Fortunately, organizations can take several steps to secure the Kubernetes API server. Presented below are a few recommendations.

Stay on top of Kubernetes updates

From time to time, Kubernetes releases a software update that patches a vulnerability affecting the Kubernetes API server. It’s important that administrators implement those fixes on a timely basis. Otherwise, they could give malicious actors an opportunity to exploit one of those weaknesses and gain access to the API server.

Ensure all API traffic is TLS-encrypted

The API serves on port 443 in a typical cluster and presents a certificate for Transport Layer Security (TLS) protection. Administrators have the option of having this certificate linked to a well-known Certificate Authority (CA) or a private CA. If the latter, administrators need a copy of that certificate configured in their ~/.kube/config on the client. This will help testify to the certificate’s confidentiality.

Configure authorization that determines permissions

At this step, administrators can use a series of commands to harden the Kubernetes API server. They can look to these commands in particular:

  • Ensure that the --anonymous-auth argument shows as false. In using this command, administrators can disallow anonymous requests to the secure port of the API server. These types of requests result when another authentication method doesn’t reject them.
  • Verify that the --basic-auth-file argument isn’t there. Administrators don’t want basic authentication active. It uses plaintext credentials instead of tokens or certificates in order to authenticate a user.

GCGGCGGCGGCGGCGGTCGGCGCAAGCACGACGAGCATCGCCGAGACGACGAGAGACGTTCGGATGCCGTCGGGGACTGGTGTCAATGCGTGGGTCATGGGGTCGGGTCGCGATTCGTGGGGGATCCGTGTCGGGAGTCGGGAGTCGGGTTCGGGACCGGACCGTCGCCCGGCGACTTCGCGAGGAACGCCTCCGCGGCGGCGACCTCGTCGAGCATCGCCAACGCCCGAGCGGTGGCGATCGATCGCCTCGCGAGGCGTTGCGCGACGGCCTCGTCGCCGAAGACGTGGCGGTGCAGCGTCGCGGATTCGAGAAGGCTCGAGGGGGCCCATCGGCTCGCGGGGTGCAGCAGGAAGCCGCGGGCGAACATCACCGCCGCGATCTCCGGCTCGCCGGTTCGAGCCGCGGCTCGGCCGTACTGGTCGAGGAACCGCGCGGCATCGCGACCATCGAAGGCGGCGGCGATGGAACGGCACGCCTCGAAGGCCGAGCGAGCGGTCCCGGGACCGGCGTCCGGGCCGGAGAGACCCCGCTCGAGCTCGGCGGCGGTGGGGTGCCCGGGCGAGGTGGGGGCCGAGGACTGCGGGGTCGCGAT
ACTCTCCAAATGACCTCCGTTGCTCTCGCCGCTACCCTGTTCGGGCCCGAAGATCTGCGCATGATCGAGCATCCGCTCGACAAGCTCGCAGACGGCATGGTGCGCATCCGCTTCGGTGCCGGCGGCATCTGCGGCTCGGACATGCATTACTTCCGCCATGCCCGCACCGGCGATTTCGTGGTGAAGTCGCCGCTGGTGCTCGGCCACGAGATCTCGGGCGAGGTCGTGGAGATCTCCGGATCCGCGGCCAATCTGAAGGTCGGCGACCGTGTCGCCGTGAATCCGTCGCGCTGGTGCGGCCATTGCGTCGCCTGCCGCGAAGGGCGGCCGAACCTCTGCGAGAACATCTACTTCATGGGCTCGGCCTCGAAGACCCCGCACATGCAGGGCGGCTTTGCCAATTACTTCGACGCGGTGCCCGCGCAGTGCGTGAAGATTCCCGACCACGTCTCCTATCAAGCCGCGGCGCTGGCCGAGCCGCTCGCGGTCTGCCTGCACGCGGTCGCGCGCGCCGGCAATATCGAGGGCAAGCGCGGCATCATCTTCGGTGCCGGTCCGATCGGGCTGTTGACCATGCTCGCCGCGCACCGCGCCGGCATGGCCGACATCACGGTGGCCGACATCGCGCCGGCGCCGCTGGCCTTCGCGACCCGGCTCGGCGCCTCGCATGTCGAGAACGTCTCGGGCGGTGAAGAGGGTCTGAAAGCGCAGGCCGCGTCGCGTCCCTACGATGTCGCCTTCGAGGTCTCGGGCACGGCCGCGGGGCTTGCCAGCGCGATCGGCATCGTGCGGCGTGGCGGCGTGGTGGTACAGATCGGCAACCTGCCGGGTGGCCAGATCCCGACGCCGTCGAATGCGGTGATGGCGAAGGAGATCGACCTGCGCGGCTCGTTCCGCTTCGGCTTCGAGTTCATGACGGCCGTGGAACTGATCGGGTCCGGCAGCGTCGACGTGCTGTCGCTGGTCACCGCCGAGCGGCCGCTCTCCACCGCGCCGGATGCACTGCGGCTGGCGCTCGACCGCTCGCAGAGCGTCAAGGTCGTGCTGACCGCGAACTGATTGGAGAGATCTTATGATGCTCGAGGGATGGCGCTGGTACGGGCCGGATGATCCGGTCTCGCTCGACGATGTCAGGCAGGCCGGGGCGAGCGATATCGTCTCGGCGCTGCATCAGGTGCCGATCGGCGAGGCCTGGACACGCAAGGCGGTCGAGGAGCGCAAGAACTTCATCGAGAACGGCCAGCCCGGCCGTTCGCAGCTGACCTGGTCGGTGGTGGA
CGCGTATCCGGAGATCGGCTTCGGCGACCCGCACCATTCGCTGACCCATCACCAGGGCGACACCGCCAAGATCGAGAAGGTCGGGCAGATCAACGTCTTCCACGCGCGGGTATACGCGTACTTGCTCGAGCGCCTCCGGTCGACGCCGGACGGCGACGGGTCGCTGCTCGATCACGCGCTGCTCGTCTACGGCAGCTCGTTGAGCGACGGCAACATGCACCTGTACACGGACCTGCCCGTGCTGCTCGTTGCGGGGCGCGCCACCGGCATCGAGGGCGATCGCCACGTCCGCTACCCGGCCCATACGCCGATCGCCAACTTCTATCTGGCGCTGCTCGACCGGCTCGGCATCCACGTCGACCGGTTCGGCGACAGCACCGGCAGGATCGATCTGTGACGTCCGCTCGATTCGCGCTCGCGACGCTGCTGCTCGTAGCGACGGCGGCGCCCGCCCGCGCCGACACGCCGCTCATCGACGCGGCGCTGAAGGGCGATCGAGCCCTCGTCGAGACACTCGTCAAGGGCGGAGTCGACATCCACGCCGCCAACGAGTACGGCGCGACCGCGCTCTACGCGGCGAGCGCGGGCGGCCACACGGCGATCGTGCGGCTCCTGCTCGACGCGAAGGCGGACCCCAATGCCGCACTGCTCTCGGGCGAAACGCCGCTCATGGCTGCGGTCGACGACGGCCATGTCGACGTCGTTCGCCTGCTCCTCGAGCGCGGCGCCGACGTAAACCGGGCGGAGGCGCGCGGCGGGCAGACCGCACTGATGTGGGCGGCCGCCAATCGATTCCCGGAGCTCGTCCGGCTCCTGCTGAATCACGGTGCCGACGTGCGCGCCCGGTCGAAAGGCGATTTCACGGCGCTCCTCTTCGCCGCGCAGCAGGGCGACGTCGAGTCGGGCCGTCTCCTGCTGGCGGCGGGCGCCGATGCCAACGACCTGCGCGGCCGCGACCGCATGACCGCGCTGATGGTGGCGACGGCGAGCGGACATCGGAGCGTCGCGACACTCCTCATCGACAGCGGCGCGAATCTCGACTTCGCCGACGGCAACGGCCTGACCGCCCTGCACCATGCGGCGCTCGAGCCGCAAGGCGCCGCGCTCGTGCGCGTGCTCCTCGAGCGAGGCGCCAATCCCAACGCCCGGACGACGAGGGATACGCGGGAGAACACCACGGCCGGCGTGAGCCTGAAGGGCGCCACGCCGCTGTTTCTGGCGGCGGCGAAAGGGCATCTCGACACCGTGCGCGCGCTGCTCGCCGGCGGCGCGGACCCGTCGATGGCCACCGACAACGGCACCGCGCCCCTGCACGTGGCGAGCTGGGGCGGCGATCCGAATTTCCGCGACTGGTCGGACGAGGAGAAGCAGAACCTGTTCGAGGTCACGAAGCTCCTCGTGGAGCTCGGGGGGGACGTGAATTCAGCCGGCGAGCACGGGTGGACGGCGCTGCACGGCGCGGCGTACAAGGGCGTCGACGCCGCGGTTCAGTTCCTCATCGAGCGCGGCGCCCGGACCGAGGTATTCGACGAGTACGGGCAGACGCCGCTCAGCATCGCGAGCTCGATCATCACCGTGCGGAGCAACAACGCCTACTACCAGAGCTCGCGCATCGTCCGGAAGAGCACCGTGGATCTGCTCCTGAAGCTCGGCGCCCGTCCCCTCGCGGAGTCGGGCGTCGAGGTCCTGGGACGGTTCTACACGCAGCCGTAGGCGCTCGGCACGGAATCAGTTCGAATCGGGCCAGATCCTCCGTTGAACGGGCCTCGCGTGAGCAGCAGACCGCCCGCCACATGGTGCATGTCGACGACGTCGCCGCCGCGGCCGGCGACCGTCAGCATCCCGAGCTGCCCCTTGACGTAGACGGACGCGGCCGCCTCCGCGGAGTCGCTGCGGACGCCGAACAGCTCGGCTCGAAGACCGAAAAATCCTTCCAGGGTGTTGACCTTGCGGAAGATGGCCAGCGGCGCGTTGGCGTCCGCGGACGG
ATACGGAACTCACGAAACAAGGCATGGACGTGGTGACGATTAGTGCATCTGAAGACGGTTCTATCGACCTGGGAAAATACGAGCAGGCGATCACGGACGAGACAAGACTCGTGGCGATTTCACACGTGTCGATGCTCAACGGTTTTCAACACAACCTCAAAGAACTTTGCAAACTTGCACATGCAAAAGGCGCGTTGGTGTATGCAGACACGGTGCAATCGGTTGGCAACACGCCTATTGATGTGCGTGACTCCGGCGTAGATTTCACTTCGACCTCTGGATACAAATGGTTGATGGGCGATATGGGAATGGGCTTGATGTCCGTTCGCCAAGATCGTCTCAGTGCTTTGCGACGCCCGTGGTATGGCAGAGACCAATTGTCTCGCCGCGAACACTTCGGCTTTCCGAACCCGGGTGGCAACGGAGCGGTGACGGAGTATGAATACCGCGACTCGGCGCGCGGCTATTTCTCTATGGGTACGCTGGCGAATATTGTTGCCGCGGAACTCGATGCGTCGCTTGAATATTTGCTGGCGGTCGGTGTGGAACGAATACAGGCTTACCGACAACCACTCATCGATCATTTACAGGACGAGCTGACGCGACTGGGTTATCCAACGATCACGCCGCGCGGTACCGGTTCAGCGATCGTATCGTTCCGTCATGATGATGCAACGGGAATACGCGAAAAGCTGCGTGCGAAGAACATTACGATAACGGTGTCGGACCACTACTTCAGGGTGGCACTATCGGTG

• Along those same lines, make sure that the --insecure-allow-any-token argument isn’t there. Doing so will disallow insecure tokens.
  • If the --kubelet-https argument is there, check to see that it always shows as true. Administrators who follow this step will guarantee that connections between the API server and kubelets are protected in transit with TLS.
  • Confirm that the --repair-malformed-updates argument shows as false. If administrators want to keep the API server secure, they need to make sure that this part of the control plane does not accept intentionally malformed requests from clients.

Administrators can find more useful commands for securing their organization’s Kubernetes API server in the platform’s documentation here.

David Bisson

About the Author: David Bisson

David Bisson is an information security writer and security junkie. He's a contributing editor to IBM's Security Intelligence and Tripwire's The State of Security Blog, and he's a contributing writer for Bora. He also regularly produces written content for Zix and a number of other companies in the digital security space.